Wednesday, January 15, 2014
My Increasing Disillusion With Micro 4/3
Note: I converted the focal length into 4/3 terms. The image actually seen on the frame would be identical on full-frame or 4/3.
Tell me again why Panasonic is trying to sell its 42.5mm f/1.2 for $1,600? On what fucking planet do they live?
The Olympus E-M5 is a great camera. I love it. The E-M1 is great. I even feel much better toward the GX7 now that I've had a chance to use it. But the Speed Booster just makes the entire system untenable. A $600 adapter opens up the lenses of other systems and turns the market on its head.
To play Devil's advocate against myself, I understand that some degree of design must go into keeping the lenses at a particular size. Yes, the FF lenses are significantly faster, but they are also larger — often by a great deal. That said, it doesn't matter. Any photog on Earth would happily trade a little size for a lens that is faster than f/1.
Metabones hinted at a live micro 4/3 adapter, and that would be peachy keen. I do like my tiny lenses and frequently go back to my beloved GF1. Especially when I don't want to truck along a Nikon as when just going to a restaurant with friends. And while FF equipment is usually larger, it isn't always by much. Canon's 24mm, 28mm, 35mm, 50mm, and 85mm primes aren't very large and wouldn't appear out of place on a small body. And again, with the Speedboster, their apertures are all below f/1.0. But whither Micro 4/3 with that ability at hand? A system of small cameras that people buy to then use their Canon lenses?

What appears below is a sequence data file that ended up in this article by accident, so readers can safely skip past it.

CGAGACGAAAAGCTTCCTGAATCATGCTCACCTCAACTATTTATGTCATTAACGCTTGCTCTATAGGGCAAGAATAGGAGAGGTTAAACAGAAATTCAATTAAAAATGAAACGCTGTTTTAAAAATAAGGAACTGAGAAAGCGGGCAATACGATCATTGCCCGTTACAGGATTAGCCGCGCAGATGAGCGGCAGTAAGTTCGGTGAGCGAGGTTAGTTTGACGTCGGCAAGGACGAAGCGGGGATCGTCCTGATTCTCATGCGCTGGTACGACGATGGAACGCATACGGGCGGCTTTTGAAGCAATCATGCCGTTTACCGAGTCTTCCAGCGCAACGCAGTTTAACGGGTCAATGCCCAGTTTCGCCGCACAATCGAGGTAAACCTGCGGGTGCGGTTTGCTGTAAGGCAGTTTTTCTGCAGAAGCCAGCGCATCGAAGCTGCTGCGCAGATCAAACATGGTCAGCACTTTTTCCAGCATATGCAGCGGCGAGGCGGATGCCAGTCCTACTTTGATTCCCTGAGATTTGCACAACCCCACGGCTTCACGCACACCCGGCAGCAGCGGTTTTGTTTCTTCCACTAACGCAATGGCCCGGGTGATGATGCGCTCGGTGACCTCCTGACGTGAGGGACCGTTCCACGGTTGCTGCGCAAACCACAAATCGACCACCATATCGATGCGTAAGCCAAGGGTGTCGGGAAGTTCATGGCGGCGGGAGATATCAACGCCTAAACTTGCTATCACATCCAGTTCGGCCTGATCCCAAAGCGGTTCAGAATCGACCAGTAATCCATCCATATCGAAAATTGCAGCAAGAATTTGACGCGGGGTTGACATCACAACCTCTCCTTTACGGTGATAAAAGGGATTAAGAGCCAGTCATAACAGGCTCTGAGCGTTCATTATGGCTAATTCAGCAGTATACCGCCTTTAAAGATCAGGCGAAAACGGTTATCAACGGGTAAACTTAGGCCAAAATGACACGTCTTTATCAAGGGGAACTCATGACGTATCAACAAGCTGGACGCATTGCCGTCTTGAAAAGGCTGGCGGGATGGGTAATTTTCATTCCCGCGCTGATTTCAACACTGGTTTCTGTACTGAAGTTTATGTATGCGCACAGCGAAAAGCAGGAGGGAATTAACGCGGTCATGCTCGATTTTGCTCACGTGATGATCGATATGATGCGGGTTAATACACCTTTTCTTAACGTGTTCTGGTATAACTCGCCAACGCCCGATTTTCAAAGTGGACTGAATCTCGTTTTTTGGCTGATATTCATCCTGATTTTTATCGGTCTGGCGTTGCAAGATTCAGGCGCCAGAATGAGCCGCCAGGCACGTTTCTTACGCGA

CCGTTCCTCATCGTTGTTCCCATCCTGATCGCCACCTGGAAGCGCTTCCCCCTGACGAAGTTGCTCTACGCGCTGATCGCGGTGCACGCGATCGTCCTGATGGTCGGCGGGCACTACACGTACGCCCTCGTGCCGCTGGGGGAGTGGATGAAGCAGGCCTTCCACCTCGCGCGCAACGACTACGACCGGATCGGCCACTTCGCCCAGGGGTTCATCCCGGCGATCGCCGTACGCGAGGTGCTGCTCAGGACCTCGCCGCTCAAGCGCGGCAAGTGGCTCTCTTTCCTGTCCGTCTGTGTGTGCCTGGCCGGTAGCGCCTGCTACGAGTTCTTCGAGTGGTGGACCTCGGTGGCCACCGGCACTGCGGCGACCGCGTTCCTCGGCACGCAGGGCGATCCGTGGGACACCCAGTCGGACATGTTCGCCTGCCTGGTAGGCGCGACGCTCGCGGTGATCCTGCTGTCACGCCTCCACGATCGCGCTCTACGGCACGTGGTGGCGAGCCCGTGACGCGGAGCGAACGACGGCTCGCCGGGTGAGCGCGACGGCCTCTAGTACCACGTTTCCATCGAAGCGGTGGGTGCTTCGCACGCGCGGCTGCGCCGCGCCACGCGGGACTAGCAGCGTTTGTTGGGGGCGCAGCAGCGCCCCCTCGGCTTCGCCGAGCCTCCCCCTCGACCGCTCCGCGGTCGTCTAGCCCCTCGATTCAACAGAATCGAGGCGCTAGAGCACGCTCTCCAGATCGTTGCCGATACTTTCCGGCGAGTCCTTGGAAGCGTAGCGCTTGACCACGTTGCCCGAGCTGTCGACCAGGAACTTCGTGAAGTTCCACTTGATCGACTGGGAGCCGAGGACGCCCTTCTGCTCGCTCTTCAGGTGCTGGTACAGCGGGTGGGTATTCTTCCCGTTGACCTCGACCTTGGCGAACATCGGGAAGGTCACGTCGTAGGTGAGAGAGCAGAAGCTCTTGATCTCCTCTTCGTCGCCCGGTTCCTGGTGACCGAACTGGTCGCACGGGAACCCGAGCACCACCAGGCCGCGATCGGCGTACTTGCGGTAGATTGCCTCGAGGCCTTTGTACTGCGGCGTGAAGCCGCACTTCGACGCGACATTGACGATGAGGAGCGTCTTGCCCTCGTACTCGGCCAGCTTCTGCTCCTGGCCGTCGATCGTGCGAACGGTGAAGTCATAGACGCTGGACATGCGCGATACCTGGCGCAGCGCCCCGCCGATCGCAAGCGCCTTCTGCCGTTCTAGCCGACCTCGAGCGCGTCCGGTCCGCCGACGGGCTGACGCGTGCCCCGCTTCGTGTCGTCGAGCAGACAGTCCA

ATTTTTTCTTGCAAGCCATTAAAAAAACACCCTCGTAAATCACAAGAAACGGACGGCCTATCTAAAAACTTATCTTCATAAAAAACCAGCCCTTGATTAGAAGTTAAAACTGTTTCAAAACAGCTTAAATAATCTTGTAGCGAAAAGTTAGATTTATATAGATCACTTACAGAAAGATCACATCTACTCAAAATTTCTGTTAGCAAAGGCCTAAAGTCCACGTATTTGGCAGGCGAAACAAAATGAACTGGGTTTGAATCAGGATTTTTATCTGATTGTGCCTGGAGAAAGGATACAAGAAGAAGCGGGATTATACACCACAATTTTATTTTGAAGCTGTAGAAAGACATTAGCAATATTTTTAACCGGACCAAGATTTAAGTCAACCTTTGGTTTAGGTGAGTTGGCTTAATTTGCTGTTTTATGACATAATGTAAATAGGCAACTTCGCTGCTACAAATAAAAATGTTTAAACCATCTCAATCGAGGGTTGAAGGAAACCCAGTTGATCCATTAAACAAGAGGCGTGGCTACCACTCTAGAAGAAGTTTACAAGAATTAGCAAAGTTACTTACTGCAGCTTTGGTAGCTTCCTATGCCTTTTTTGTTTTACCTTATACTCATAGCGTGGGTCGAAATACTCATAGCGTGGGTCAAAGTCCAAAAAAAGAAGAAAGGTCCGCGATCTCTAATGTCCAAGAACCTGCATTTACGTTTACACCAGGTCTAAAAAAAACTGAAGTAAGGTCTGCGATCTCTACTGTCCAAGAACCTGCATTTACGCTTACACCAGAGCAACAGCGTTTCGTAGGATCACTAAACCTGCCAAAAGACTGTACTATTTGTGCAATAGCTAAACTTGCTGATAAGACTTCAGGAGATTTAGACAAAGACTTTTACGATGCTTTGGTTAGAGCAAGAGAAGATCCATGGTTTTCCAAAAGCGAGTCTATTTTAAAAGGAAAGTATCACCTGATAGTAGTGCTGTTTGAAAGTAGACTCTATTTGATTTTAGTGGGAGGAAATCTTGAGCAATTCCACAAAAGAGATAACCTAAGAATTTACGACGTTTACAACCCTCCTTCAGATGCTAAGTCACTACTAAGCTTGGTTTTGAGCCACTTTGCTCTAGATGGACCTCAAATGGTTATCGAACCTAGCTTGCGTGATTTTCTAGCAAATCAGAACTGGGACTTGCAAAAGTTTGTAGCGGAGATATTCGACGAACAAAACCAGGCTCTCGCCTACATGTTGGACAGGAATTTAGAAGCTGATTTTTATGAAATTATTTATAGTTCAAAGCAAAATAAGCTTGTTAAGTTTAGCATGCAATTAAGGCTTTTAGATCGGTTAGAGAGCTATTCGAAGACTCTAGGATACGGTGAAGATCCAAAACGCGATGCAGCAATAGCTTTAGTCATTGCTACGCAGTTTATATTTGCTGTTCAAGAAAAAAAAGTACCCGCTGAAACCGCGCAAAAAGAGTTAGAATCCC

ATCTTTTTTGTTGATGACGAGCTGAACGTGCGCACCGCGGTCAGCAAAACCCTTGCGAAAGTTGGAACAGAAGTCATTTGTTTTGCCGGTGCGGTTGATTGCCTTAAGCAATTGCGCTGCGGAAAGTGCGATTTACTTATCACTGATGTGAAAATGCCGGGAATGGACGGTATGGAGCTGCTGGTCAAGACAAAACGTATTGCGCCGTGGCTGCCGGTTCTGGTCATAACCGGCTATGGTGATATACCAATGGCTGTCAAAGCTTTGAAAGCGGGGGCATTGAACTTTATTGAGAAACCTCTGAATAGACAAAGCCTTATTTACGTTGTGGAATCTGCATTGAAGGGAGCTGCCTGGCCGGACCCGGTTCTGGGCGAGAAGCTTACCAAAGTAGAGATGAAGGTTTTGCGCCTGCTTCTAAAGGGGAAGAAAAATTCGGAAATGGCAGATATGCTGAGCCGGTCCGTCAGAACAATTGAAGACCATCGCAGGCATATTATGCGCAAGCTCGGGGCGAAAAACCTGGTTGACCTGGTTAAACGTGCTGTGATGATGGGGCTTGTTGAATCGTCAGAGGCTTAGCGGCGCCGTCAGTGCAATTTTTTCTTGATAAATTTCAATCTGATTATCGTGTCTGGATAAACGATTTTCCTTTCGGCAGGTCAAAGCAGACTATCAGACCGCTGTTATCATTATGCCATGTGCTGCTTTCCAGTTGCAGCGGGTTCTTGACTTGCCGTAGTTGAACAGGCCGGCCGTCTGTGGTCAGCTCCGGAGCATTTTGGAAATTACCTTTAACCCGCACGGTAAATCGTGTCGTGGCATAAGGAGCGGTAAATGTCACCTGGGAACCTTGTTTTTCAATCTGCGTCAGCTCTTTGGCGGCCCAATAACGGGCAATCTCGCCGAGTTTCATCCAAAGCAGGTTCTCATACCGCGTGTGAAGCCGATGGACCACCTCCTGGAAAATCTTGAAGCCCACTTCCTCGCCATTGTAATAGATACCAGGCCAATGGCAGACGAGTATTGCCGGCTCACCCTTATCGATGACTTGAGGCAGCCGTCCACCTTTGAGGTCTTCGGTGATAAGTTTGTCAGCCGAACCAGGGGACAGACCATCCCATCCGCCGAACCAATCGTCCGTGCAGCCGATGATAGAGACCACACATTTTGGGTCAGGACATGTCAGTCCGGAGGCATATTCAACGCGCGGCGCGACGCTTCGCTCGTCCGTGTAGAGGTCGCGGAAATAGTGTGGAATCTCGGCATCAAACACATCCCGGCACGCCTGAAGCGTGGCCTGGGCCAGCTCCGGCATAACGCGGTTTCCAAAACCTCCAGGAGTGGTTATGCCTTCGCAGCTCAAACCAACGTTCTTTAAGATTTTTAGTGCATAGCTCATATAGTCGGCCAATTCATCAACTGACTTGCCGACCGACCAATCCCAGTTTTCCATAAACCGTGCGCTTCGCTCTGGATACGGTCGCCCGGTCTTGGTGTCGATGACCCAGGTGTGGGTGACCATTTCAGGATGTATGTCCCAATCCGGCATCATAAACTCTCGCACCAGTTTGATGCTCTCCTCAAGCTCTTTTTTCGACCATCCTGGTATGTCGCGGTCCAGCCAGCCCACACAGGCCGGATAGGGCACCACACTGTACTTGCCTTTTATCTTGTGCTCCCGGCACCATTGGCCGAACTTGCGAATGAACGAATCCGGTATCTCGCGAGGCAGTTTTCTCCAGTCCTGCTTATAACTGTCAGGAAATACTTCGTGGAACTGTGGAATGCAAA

The prices of 4/3 lenses are just becoming too big a burden for the sake of maintaining the system. The Panasonic 42.5mm really drove that home in grand fashion. I've felt a bit ripped off with my current lenses and their public statements indicate that they will be making no course corrections in the future, meaning I will feel even more ripped off then. The Speed Booster has made it so I can no longer abide this. Not when the Sigma 35mm becomes f/1 on the Fuji X Pro 1, a camera that can shoot ISO6400 without much breaking a sweat.
You can see in the freaking dark. Nothing in Micro 4/3 offers this, and if it did, they would try to charge a bazillion dollars for it. That I will not accept.
There is a concept in economics called the opportunity cost. It's the sort of thing you learn in econ-101. Basically, when you spend money, you are not just spending the money, you are spending the opportunity to buy other things. So when I spend $500 on a lens, it costs me the $500, any other lens I could have bought, a wardrobe, four pairs of shoes, one-hundred $5 Footlongs from Subway, and on and on.
Included in that cost are all of the other competitive camera products out there. Some of them are truly amazing. And that's the rub, right there. That's why camera companies are so desperate to get you into their closed or semi-closed system. That dynamic alters the value equation. Because then, when you spend $500 on a lens, you are not spending the opportunity to buy another lens, because you would have to buy into an entirely new system. It reduces the number of alternative uses of your money, reduces the opportunity cost, and thus increases the value of the lens beyond what it would be in a perfectly competitive landscape.
The art of pricing is thus determining how far a camera company can squeeze its adherents before they start to jump ship to another system.
I bought into Micro 4/3 at the very beginning. I even bought some old 4/3 lenses. And I have felt squeezed ever since.